That’s a lot for a two year old dog to go through. Abandonment, uncertainty, fear, mistrust, attachment issues?


What baggage was he bringing with him, and would I be able to help him unload it?


I thought, “well, I can just turn around and go back home and the dog I was supposed to pick up would find another family, probably one better than me.”


And also, I had four kids under 4--yes, my oldest was 4 and my youngest was 1. Am I crazy to bring another being that I had to take care of into our home?


Yes, and no. Because it was a crazy that I desperately wanted.


But then my heart would expand at the thought of having a dog in our home, sleeping by the fire, running beside me on the mountain trails, going with us on walks or other places and being a part of our memories as a family as my family dog Buzz had been for my sisters and my parents and I.


And I hadn’t rushed into this. I’d looked and researched different breeds and different rescues, acknowledging what I couldn’t do or what I didn’t want and recognizing and pinpointing everything I did want.


And it wasn’t wrong. It was only all that was right.


That next morning, rubbing sleep from my eyes and stretching out legs that were sore from a whole lot of sitting, I hopped back in the car and drove the remaining hours to that rest stop.


My heart pounded, looking around me at the trucks and cars people and wondering which one my dog was in.


“Are you Lindsay?” a voice asked.


A small woman with curly hair, jeans and a tshirt stepped over in the hot sun. “I’m Teresa, from the German Short-hair Rescue in Montana. I’m here with Dusty.” She waved over toward a truck with the back hatch open, allowing the breeze in and through.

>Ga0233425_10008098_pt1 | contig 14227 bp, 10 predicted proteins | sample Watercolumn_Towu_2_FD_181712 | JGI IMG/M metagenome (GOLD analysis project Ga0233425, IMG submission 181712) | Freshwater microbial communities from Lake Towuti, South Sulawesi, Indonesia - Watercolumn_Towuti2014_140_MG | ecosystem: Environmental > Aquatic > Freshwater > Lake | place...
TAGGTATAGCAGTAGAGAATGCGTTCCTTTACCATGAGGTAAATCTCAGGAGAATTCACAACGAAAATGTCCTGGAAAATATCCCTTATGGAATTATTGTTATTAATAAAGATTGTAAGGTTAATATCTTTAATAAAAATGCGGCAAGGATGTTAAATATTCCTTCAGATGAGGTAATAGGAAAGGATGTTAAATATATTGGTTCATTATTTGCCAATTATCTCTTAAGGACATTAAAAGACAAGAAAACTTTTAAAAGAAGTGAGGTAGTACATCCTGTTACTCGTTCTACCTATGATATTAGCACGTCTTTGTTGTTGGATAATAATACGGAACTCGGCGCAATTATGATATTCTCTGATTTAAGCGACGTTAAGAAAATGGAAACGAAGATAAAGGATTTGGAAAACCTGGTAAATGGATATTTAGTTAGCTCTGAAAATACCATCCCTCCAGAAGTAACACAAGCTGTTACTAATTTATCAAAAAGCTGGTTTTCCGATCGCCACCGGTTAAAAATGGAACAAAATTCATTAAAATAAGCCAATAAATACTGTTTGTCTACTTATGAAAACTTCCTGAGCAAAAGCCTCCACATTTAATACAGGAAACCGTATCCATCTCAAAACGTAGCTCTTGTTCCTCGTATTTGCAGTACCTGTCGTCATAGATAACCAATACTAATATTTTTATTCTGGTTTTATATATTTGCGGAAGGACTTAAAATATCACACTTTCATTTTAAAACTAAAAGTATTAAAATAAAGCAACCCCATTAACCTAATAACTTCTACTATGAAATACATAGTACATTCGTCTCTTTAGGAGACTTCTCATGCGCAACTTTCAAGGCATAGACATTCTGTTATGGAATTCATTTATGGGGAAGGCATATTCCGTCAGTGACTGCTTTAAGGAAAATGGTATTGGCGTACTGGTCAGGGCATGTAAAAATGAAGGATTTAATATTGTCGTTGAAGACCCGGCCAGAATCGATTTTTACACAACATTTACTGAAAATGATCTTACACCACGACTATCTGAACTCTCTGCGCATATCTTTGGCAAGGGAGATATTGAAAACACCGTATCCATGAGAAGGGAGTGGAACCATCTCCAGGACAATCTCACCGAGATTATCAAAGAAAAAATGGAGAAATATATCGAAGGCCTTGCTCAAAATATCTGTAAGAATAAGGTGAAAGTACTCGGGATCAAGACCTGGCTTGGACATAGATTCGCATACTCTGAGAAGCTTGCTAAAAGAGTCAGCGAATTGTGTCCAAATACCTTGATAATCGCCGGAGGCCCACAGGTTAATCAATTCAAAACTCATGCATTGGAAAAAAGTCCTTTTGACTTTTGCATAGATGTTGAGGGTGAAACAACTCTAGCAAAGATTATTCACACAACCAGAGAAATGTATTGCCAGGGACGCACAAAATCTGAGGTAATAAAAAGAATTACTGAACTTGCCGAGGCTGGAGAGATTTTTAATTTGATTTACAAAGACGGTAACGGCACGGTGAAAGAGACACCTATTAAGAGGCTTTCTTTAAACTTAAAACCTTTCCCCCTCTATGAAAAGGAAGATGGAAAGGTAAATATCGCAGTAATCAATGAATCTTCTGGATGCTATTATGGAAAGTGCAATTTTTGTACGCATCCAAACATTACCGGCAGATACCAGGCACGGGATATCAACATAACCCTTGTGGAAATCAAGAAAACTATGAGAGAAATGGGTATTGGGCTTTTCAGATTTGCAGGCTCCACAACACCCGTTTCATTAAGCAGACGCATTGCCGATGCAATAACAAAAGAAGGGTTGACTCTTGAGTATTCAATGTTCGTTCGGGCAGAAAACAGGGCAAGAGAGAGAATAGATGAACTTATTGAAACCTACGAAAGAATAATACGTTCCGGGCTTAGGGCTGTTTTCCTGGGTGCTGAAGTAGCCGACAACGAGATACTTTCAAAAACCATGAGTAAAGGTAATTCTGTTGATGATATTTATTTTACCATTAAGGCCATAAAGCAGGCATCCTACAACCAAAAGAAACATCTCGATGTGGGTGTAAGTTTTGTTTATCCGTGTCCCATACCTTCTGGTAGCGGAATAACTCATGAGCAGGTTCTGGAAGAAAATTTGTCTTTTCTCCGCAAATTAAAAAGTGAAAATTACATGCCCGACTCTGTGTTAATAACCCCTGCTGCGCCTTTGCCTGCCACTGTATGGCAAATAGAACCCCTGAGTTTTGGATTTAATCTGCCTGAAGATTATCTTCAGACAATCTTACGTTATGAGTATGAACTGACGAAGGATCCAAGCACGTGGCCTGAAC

We made small talk, but to tell you the truth, I didn’t hear a word of it. I had a brand new leash and a collar in my hand and I just wanted to meet my dog. But I had to sign some papers and wrote a check for the adoption fee and then she opened the back, unlatched the cage and my dog--my boy--hopped down.


He was 2 years old and a perfect, nervous, whining boy that had no idea what was happening.


Teresa and I chatted for a few more minutes and before I knew it, Dusty--Cowboy--was sitting beside me in the front seat as he and I began the long journey home.


He whined and circled in the seat as I cried both tears of “oh my gosh, did I just do the wrong thing” and “Oh my gosh, he’s perfect.”


I talked to him, saying his new name over and over together we ate up all the miles back to Breckenridge.


I remember pulling up to our house, my husband walking out the door, my youngest on his hip and my other kids scattering around the gravel pathway, so excited to meet him. Our dog.


Once inside our home--his home--he paced and whined and ran in circles through our kitchen, living room, dining room and back, hardly giving us the chance to pet him.


He would do that pacing whenever things were different or he was insecure or scared the rest of his life.


He fit right in, claiming a chair in my husband and I’s room, laying on his bed by the fireplace, following me wherever I went--because whatever I did was something he wanted to do together.

He’d greet us at the door with barks and tail wags, stayed close to the house, barked at the bears and moose, and was always up for a walk, a hike, a ski, or a run.